Gibson McElhaney said last week that she has tried to avoid discussing the coal issue with lobbyists from all sides before Monday night’s public hearing on the subject, but the controversial issue keeps popping up. “Everybody wants to see the Army Base producing jobs, and that’s the spirit we’re moving forward in, but we have an obligation to consider public health and safety, and to regulate any risk to public health and safety,” she said.

Supporters of the coal export plan tout the jobs that would be created from building the terminal and shipping millions of tons of fossil fuel to overseas markets. TLS also claims that it will build a state-of-the-art enclosed coal warehouse with covered conveyor belts, all fed by enclosed rail cars, to minimize fugitive coal dust that might be blown into the surrounding community, or which would expose workers to toxic materials. In a July 15 letter to Oakland Mayor Libby Schaaf, Bridges called the type of coal his company wants to ship “low-sulfur,” and “among the cleanest burning coals in the world.”

In advance of Monday night’s city council hearing, CCIG, the master developer of the Oakland Global Project, submitted a report prepared by HDR Engineering that claims that “the amounts of coal dust emissions to the City of Oakland resulting from transport of coal … and related terminal operations will be negligible, and that impacts from coal dust emissions and deposition will not harm health or the environment.”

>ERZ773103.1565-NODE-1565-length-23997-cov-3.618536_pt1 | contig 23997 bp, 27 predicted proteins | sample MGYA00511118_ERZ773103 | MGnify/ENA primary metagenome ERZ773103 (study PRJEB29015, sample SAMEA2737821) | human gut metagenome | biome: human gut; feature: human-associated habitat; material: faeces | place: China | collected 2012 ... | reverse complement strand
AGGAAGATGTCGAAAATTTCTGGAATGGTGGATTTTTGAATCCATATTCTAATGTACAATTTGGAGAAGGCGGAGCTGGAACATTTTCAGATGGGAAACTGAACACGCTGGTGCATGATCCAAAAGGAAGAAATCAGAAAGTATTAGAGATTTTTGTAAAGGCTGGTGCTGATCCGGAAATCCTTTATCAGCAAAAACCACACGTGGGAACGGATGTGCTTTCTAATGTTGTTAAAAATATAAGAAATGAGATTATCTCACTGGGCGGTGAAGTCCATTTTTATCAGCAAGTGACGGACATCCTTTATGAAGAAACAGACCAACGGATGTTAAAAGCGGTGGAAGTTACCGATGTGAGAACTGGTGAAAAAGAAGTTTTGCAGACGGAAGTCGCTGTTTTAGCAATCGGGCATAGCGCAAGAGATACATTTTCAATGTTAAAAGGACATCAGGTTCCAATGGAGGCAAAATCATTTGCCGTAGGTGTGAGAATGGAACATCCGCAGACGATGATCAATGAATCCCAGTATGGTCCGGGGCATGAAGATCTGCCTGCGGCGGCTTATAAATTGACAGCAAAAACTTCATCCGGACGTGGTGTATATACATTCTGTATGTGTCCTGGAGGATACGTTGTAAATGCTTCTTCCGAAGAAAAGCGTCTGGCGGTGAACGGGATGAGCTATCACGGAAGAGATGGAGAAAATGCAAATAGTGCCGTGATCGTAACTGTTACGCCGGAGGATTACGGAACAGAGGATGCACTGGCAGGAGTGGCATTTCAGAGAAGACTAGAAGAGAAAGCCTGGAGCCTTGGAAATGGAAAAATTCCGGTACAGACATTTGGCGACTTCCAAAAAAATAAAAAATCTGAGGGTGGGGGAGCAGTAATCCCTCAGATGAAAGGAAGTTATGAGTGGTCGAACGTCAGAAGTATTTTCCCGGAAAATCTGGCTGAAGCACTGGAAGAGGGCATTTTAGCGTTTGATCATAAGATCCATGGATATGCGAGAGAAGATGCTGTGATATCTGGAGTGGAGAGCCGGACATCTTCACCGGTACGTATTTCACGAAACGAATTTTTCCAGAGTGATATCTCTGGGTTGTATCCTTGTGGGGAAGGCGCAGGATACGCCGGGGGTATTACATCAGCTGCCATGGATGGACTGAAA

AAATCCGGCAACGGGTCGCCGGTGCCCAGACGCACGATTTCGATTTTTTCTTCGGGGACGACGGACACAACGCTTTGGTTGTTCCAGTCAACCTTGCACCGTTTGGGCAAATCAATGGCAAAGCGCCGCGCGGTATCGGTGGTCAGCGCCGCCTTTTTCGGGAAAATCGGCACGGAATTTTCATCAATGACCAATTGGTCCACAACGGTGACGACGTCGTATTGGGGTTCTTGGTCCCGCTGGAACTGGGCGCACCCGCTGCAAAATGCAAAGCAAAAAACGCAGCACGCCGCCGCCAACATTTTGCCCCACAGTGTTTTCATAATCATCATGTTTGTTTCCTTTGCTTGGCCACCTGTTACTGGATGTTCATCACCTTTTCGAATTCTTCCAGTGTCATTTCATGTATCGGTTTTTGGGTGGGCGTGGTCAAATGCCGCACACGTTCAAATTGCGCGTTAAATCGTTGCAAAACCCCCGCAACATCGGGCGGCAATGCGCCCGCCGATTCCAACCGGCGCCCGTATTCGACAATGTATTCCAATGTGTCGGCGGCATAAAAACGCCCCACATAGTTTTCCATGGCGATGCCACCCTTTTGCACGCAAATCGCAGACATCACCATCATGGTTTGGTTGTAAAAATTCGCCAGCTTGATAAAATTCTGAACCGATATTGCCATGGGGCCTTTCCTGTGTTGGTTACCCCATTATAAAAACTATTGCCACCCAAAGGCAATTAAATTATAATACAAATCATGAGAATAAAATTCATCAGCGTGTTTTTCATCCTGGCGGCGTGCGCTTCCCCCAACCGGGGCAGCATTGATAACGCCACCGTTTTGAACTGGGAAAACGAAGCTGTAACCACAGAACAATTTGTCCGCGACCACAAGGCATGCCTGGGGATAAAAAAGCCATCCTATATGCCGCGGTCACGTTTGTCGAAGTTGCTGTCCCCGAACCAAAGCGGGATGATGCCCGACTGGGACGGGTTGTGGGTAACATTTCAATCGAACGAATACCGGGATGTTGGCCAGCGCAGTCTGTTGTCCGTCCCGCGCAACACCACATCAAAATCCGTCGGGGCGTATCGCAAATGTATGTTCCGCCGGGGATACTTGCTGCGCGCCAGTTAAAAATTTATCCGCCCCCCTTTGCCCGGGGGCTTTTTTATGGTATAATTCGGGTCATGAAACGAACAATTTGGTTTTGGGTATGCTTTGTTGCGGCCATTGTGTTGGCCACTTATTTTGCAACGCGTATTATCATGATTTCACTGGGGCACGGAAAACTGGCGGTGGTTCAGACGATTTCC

Opponents cite the environmental and health impacts of the coal industry, especially dust blown from trains and silos into surrounding communities. They have pointed out that there have never been health and safety studies of shipping coal in the types of train cars and terminal equipment that TLS has said it will use. Indeed, there are no covered rail cars used to transport coal anywhere in the United States today. Critics also say that enclosing coal in cars and silos could pose explosive fire hazards. Opponents also say the plan is economically risky because US and overseas markets for coal are shrinking as regulators here and abroad try to reduce carbon emissions.

And then there’s the problem of greenhouse gas emissions. In a letter submitted to the Oakland City Council and the mayor on Monday morning, the No Coal in Oakland coalition of neighborhood and environmental groups wrote that the scale of fossil fuel exports from the project would be so big it would have measurable climate change effects on a global scale. According to the groups, if one assumes that TLS exports the maximum allowable coal from the terminal for the 66-year term of its lease, it would ship about 660 million tons of coal to overseas power plants. These coal-fired plants would burn it and then release as much as 1.5 billion tons of CO2 into the atmosphere.

“The City Council is now considering the health and safety impacts of facilitating the release of over a billion tons of CO2 into the atmosphere,” stated the groups’ letter. “The incremental amounts of atmospheric carbon that will drive climate change are measured in billions of tons. A billion tons matters.”